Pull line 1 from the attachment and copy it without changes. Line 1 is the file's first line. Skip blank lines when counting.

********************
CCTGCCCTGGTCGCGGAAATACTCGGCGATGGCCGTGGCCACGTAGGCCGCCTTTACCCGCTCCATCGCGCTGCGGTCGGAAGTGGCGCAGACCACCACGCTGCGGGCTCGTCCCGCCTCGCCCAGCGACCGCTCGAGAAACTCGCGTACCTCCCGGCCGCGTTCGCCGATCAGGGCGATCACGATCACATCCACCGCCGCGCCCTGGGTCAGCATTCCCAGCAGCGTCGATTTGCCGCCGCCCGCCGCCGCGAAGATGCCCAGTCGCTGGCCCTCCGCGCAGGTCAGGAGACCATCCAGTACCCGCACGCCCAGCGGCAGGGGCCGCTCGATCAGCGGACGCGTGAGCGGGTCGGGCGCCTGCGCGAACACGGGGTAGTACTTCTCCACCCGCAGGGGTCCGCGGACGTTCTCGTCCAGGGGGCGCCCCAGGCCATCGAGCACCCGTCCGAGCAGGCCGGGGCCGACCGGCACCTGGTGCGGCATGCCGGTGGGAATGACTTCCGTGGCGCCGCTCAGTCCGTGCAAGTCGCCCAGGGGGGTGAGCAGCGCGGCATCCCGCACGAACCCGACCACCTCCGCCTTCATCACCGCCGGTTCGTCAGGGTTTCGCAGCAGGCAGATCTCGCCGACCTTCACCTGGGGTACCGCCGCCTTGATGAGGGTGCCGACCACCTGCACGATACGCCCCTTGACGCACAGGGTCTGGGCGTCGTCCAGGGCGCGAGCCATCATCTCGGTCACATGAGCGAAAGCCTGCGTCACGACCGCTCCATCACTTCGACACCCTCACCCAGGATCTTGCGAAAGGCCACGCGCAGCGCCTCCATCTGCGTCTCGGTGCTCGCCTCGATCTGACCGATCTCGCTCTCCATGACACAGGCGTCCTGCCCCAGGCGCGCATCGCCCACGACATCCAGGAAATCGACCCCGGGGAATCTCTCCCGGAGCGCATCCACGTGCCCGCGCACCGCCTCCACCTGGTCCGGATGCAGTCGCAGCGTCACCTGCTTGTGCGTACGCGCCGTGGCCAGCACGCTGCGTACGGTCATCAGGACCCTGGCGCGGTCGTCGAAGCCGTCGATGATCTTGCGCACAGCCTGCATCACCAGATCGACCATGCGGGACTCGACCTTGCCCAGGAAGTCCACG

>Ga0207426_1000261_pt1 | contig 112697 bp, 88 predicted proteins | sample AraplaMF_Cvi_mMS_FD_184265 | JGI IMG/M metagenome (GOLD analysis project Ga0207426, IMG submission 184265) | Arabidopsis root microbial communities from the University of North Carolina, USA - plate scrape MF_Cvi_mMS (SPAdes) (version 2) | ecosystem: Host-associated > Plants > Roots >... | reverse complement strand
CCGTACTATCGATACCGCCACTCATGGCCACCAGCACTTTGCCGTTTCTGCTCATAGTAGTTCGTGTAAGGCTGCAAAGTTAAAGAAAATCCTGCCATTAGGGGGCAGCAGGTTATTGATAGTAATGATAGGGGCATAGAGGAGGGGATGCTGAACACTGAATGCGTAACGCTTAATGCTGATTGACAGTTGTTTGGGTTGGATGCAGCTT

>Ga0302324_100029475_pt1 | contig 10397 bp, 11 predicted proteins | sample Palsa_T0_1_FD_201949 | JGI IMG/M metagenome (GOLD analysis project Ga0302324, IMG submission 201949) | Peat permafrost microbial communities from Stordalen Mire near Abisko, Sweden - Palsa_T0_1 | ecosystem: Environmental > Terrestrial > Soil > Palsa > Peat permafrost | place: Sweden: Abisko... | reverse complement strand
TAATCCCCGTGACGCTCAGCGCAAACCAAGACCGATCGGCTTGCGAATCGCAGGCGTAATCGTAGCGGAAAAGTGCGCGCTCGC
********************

CCTGCCCTGGTCGCGGAAATACTCGGCGATGGCCGTGGCCACGTAGGCCGCCTTTACCCGCTCCATCGCGCTGCGGTCGGAAGTGGCGCAGACCACCACGCTGCGGGCTCGTCCCGCCTCGCCCAGCGACCGCTCGAGAAACTCGCGTACCTCCCGGCCGCGTTCGCCGATCAGGGCGATCACGATCACATCCACCGCCGCGCCCTGGGTCAGCATTCCCAGCAGCGTCGATTTGCCGCCGCCCGCCGCCGCGAAGATGCCCAGTCGCTGGCCCTCCGCGCAGGTCAGGAGACCATCCAGTACCCGCACGCCCAGCGGCAGGGGCCGCTCGATCAGCGGACGCGTGAGCGGGTCGGGCGCCTGCGCGAACACGGGGTAGTACTTCTCCACCCGCAGGGGTCCGCGGACGTTCTCGTCCAGGGGGCGCCCCAGGCCATCGAGCACCCGTCCGAGCAGGCCGGGGCCGACCGGCACCTGGTGCGGCATGCCGGTGGGAATGACTTCCGTGGCGCCGCTCAGTCCGTGCAAGTCGCCCAGGGGGGTGAGCAGCGCGGCATCCCGCACGAACCCGACCACCTCCGCCTTCATCACCGCCGGTTCGTCAGGGTTTCGCAGCAGGCAGATCTCGCCGACCTTCACCTGGGGTACCGCCGCCTTGATGAGGGTGCCGACCACCTGCACGATACGCCCCTTGACGCACAGGGTCTGGGCGTCGTCCAGGGCGCGAGCCATCATCTCGGTCACATGAGCGAAAGCCTGCGTCACGACCGCTCCATCACTTCGACACCCTCACCCAGGATCTTGCGAAAGGCCACGCGCAGCGCCTCCATCTGCGTCTCGGTGCTCGCCTCGATCTGACCGATCTCGCTCTCCATGACACAGGCGTCCTGCCCCAGGCGCGCATCGCCCACGACATCCAGGAAATCGACCCCGGGGAATCTCTCCCGGAGCGCATCCACGTGCCCGCGCACCGCCTCCACCTGGTCCGGATGCAGTCGCAGCGTCACCTGCTTGTGCGTACGCGCCGTGGCCAGCACGCTGCGTACGGTCATCAGGACCCTGGCGCGGTCGTCGAAGCCGTCGATGATCTTGCGCACAGCCTGCATCACCAGATCGACCATGCGGGACTCGACCTTGCCCAGGAAGTCCACG